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Tuning Jeskai Control for MTG Arena


I know that in my last article I promised not to write about Azorius Control. If you're a fan of Mike Flores' articles on this website as well I'm sure you're doubly tired of reading about it. However, if you're a Control aficionado like myself, allow me just one more article to show you the next decklist I've been cooking up!

After winning my RCQ with Azorius Control (and subsequently Flores winning his with 32/33 of the spells I played) I've taken a half step back from playing Magic. The sad fact about actually winning a RCQ is that you don't get to participate in any of the competitive events your local area has to offer. With Standard store championships being on exactly one weekend where I had other things to do, I don't even have an avenue to play Standard in paper anymore! I'm drafting here and there but I'm not the biggest fan of Murders at Karlov Manor, so if I go out to draft it's pretty much only for chaos with my local Limited group here in LA.

Thus, I started to experiment with different builds on MTG Arena. MTG Arena is a fantastic program for MTG because it allows you to simulate and test different ideas you have for a deck in a short amount of time. While I do believe MTG isn't the best outlet to competitive testing, I will concede that you can practice a lot with a given decklist in a short and convenient amount of time. As I've written in past articles, MTG Arena is easily the most accessible way to play Magic.

As I had no more competitive events to grind and my RC being months away, in a different Standard format to boot, I started creating lots of lists to try out various ideas. I played around with various Sunken Citadel decks with multiple Mirrex and Restless Anchorage (spoiler: Sunken Citadel is very good), but I wanted to try a new approach to the deck entirely.

Enter: Jeskai Control

While the deck only has two Red cards in the maindeck, let's actually dive a bit into why I included them.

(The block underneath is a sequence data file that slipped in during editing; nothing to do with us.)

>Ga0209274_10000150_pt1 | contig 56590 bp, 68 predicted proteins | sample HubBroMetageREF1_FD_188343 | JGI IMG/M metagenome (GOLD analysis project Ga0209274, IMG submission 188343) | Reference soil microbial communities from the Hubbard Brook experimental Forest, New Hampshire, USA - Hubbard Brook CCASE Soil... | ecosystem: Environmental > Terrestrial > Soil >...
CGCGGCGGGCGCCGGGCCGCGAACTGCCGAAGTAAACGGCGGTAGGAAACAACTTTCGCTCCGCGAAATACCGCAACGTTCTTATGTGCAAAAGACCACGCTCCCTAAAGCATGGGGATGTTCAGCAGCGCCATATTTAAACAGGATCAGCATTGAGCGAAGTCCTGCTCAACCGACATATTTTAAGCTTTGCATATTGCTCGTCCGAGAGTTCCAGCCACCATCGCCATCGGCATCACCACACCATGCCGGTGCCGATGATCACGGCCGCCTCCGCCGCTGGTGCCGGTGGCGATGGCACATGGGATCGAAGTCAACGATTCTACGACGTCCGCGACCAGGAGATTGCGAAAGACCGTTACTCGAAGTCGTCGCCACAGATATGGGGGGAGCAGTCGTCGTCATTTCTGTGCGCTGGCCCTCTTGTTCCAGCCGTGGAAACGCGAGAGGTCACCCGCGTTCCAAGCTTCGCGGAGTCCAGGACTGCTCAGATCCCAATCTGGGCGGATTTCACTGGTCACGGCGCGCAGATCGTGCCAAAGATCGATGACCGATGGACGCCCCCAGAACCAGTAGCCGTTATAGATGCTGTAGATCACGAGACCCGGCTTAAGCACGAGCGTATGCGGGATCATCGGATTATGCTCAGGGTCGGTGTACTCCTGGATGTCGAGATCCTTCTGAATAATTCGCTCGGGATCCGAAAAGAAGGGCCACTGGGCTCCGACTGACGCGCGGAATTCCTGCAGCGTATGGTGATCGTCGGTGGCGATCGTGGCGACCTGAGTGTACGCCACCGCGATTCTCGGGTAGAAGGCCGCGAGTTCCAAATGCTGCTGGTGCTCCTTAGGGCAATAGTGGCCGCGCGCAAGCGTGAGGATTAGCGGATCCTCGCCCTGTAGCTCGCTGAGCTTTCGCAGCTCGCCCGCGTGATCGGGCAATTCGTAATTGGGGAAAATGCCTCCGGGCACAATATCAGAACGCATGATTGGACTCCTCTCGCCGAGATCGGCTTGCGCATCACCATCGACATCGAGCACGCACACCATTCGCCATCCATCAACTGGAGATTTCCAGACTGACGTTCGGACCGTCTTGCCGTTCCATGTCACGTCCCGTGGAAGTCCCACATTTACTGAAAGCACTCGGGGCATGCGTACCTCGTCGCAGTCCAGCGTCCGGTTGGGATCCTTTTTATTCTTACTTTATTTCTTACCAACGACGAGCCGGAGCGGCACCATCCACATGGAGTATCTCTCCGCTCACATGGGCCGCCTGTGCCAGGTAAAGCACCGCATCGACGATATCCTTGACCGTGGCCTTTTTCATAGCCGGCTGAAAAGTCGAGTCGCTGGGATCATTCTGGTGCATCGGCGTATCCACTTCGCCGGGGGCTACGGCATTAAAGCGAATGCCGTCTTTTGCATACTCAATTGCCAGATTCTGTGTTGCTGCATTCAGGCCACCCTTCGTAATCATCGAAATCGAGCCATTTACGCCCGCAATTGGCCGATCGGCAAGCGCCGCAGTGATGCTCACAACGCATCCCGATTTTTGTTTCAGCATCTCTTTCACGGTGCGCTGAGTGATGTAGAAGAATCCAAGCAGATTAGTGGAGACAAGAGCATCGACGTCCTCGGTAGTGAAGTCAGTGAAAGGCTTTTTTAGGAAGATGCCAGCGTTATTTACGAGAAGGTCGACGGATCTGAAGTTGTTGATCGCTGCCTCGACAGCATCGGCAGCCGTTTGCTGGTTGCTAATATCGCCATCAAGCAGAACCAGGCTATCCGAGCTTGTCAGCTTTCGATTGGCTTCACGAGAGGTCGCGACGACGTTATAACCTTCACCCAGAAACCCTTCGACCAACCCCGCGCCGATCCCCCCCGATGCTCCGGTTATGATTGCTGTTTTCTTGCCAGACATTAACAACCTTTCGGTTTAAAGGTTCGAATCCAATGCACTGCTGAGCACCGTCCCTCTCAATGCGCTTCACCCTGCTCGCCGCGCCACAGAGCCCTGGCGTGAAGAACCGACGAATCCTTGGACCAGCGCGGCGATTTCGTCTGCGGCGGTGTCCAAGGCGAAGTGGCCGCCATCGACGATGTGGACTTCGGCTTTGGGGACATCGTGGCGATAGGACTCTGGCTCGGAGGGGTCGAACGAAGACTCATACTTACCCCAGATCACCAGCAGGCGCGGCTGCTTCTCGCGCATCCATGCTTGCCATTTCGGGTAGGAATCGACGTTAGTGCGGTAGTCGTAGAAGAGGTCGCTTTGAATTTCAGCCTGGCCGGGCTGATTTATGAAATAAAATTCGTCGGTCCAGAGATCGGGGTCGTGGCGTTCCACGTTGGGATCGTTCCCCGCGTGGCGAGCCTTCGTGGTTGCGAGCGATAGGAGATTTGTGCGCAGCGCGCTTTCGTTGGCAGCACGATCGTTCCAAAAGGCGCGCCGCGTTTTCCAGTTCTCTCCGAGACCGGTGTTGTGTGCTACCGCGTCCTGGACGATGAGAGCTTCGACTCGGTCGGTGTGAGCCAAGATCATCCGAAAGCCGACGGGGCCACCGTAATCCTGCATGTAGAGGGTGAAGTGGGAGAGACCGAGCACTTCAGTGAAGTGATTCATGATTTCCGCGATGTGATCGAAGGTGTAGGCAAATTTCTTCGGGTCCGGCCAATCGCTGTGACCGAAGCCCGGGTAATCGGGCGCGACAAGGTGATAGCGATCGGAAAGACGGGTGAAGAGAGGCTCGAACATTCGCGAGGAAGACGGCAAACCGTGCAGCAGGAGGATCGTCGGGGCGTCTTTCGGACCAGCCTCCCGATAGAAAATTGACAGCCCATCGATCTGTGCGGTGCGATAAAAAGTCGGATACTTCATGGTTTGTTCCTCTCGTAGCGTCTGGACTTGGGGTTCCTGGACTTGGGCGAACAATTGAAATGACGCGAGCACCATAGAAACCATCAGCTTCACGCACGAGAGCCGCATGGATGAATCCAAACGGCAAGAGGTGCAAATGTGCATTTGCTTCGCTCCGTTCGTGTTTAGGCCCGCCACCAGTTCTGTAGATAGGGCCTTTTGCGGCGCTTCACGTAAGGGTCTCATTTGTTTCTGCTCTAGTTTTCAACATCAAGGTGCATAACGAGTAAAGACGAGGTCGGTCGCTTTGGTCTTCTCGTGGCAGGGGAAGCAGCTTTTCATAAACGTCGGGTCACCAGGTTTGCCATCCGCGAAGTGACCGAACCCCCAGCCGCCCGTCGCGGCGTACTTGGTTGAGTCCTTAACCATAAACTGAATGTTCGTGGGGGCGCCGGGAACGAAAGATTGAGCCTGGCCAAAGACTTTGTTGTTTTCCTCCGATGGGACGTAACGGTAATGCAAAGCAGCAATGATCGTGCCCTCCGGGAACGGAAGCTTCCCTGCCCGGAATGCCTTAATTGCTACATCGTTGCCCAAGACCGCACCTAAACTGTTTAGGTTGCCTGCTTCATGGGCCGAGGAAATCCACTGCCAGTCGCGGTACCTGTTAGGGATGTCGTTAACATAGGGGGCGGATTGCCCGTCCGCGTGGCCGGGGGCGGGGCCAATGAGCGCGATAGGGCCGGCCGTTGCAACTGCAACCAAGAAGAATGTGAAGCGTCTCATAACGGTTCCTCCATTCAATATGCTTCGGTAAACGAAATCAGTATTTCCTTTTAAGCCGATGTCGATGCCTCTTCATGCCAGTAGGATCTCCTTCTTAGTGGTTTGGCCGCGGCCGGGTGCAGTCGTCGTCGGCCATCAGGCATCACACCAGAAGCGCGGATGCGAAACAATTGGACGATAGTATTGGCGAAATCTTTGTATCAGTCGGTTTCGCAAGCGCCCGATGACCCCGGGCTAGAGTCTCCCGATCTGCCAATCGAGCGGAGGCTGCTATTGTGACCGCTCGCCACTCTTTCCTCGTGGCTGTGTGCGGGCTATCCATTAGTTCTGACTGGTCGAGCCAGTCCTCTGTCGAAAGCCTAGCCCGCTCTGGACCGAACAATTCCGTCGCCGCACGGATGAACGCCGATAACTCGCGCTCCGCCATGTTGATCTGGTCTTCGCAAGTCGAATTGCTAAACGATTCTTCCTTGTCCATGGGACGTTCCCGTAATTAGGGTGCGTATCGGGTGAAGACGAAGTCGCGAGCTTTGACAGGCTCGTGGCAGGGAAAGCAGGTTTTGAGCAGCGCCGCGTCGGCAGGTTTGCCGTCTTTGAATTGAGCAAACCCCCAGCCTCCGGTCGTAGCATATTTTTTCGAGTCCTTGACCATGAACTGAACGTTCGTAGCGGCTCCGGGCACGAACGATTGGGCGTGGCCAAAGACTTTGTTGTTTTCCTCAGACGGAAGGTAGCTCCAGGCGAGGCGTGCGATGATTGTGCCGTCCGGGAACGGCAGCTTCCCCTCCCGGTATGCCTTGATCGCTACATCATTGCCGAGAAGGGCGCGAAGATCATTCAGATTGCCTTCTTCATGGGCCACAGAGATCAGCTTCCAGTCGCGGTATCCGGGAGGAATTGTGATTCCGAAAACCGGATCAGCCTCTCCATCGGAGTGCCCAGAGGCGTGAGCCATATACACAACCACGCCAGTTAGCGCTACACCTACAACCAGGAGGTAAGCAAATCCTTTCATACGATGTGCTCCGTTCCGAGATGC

Ill-Timed Explosion
Lightning Helix

After talking at length with Adrian Sullivan about various Control cards in the format, one spell that stood out to me was Ill-Timed Explosion. After playing with it a couple of games I quickly realized how good this card was, especially in a best of one format. Here's why!

Reason #1: It's a Much Better Depopulate - Instead of giving your opponent a card with Depopulate or No Witnesses how about just not doing that and getting some card selection instead? Ill-Timed Explosion is the wrath that I've been looking for in the four-drop slot in Control in Standard. With access to cards like Ezrim, Agency Chief and The Eternal Wanderer you can realistically destroy any creature in Standard, save Atraxa, Grand Unifier. You can also Explosion for four + Lightning Helix to kill any large creature that might be in your way, if a March of Otherworldly Light or Get Lost hasn't already wiped it off the battlefield.

Reason #2: Card Selection in Best of One - One of the weaknesses of playing Control decks on MTG Arena is the fact that you can just draw the wrong cards for any given deck you're paired against. A long time ago when I was working on a Azorius Control deck specifically for best of one, I considered playing copies of Faithful Mending for this reason alone. You can toss no longer needed Temporary Lockdowns or No More Lies that have diminishing returns for much better answers. What I love most about this wrath is that you don't actually have to discard anything! You can just trade it in for two cards, making it a pretty flexible Inspiration when you no longer need to wrath the board.